Surfing for Freedom or Freedom for Surfing in Gaza Strip


Andrew McConnell is a photographer and surfer from the west coast of Ireland. In 2010 he journeys to Gaza, to discover the surf culture that has emerged in the midst of a battleground.

“Freedom of movement for Palestinians living in the Gaza Strip has been so restricted in recent years that the territory is commonly referred to as the “largest open-air prison on earth”.

“In January 2000, before the second Intifada, an average of 17,635 day labourers crossed from Gaza into Israel everyday. By 2005 that number dropped to 49, today it is zero.”

“To find the sport of surfing in Gaza is at once both surprising and completely natural. In a region where the common narrative is conflict and daily life is marked by constant struggle, surfing offers a means of escape. The sport in Gaza is still in its infancy; from the first surfer in the mid-eighties there are now 23 surfers each with their own surfboard and others who borrow boards when they can.’

‘Equipment is impossible to find in the Gaza Strip so international donors have helped to get boards and wetsuits into the territory and with more resources it is believed the sport could flourish. For now the group is small, but, they are some of the very few who get to escape the confinement and who find some semblance of freedom, every time the waves come.’

“I had always planned to return to Gaza to begin filming a documentary about the sea – about how life can revolve around the sea for the people who live beside it. I arrived a week after the conflict began and now the sea is completely empty. No one dares venture near the beach.’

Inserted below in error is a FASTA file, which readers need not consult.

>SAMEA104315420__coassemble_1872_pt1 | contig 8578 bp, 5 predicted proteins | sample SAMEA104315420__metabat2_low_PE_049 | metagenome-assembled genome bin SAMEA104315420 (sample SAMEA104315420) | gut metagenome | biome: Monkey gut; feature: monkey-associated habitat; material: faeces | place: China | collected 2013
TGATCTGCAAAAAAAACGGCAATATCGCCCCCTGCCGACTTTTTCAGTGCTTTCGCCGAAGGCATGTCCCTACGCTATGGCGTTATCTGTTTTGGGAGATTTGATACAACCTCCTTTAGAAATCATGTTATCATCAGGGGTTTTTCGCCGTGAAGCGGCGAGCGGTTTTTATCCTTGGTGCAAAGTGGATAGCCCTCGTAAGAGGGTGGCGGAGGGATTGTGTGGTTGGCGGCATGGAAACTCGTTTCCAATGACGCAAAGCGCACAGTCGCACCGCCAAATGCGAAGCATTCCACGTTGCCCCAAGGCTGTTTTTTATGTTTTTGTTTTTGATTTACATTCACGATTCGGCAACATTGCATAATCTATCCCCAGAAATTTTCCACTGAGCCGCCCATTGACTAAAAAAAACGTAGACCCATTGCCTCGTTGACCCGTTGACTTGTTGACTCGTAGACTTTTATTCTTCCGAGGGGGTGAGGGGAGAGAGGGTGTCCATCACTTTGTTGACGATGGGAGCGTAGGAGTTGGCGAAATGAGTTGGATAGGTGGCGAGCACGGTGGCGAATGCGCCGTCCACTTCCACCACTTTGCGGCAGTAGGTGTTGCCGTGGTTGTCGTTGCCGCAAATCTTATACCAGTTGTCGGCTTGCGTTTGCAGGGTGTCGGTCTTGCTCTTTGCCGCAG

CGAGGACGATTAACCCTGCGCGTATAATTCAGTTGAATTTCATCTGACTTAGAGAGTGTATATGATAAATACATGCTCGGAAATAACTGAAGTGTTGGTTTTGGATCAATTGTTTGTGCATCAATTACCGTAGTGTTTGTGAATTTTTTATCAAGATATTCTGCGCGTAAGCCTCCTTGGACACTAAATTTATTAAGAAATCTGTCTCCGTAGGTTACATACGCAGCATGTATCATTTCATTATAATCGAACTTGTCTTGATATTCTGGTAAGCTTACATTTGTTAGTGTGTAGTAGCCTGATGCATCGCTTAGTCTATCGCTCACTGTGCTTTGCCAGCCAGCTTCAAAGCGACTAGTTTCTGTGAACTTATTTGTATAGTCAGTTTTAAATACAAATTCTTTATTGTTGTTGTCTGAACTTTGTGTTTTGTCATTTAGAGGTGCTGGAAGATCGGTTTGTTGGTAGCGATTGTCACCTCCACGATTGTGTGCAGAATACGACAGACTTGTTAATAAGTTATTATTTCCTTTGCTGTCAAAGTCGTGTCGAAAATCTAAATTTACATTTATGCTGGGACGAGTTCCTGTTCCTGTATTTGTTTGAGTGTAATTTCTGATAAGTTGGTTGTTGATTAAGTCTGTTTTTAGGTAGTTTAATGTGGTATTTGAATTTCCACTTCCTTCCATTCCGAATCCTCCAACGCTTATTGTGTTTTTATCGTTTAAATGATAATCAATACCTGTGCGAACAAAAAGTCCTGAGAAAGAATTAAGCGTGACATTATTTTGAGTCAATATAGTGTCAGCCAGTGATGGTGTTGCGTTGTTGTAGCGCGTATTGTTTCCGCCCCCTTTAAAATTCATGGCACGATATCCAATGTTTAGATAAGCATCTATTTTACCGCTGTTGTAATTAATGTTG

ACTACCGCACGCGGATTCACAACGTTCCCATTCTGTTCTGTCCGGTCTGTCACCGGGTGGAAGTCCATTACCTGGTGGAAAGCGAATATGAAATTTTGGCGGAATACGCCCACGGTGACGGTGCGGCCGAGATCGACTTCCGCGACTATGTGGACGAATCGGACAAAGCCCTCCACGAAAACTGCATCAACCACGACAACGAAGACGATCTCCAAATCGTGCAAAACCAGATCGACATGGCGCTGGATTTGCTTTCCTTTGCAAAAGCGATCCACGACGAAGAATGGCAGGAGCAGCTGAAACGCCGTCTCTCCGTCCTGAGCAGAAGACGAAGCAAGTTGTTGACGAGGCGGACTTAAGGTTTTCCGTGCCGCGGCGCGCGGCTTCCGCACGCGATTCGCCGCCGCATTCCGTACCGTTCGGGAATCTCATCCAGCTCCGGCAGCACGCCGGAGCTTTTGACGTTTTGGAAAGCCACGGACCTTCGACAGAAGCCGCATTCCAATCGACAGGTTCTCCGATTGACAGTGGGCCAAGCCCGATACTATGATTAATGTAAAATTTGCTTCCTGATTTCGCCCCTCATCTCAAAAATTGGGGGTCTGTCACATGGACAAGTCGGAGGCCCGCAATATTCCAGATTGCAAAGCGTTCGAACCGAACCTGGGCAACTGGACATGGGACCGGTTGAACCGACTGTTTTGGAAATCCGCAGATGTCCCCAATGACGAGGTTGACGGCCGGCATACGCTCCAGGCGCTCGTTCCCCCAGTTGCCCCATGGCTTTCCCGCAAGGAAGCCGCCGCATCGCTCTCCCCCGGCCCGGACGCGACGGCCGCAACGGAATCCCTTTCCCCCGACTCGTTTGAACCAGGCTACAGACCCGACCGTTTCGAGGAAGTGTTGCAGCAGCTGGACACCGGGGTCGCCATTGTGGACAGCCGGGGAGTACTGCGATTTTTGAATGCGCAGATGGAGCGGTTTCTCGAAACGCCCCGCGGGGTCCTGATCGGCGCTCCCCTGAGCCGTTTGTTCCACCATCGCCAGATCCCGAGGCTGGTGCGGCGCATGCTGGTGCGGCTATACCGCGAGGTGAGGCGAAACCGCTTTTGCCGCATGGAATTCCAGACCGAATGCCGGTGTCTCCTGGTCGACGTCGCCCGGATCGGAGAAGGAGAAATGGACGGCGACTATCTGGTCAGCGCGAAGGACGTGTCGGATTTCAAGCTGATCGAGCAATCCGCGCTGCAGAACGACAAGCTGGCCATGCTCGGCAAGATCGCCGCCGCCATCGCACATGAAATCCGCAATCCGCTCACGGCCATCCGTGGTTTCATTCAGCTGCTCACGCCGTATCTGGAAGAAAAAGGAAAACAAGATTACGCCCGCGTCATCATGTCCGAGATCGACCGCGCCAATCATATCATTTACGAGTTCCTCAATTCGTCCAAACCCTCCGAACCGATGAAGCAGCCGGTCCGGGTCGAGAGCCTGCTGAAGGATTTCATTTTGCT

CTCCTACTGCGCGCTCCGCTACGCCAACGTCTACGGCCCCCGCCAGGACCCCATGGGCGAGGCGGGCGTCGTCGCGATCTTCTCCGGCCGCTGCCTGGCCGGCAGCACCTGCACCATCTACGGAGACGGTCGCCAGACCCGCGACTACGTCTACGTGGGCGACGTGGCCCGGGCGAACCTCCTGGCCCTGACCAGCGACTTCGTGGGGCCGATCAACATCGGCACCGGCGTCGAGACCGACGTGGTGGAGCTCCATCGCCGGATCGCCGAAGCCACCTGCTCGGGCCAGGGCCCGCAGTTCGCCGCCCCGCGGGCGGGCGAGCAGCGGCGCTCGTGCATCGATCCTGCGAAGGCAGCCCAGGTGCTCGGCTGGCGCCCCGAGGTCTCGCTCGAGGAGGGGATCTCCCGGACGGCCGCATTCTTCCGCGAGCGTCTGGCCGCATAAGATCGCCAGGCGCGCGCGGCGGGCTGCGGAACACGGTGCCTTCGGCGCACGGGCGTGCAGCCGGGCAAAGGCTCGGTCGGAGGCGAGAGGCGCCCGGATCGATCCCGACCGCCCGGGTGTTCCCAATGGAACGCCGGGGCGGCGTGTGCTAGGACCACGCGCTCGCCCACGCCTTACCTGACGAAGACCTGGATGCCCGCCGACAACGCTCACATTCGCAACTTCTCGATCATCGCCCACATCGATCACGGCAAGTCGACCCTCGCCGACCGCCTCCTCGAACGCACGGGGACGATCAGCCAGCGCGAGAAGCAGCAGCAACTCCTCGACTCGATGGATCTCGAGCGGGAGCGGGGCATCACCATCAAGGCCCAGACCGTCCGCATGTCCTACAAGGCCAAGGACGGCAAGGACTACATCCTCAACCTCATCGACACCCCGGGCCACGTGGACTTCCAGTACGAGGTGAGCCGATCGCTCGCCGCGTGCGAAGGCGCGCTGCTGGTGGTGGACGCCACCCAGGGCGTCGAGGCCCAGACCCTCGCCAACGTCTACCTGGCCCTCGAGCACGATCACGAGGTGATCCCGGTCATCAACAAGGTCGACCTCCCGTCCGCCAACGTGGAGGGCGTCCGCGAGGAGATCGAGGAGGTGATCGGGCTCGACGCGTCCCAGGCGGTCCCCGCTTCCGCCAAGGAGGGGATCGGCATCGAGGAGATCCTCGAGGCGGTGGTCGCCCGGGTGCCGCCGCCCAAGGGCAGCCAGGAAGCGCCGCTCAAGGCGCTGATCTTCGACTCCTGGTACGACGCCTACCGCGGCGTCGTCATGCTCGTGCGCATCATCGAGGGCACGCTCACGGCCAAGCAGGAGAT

‘In one of the most shocking incidents of the war four children were killed by an Israeli attack at the exact point where the guys usually surf. So now it’s deserted, which is quite a contrast to what you would usually see at this time of year – packed beaches in the hot summer.”

“I often wonder if growing up in Northern Ireland during the conflict led me to cover conflict elsewhere. It certainly sparked an interest in countries that had divisions or had suffered from similar issues. But I’ve also just always had an innate sort of curiosity about the world, a desire to see things, and to tell stories.”

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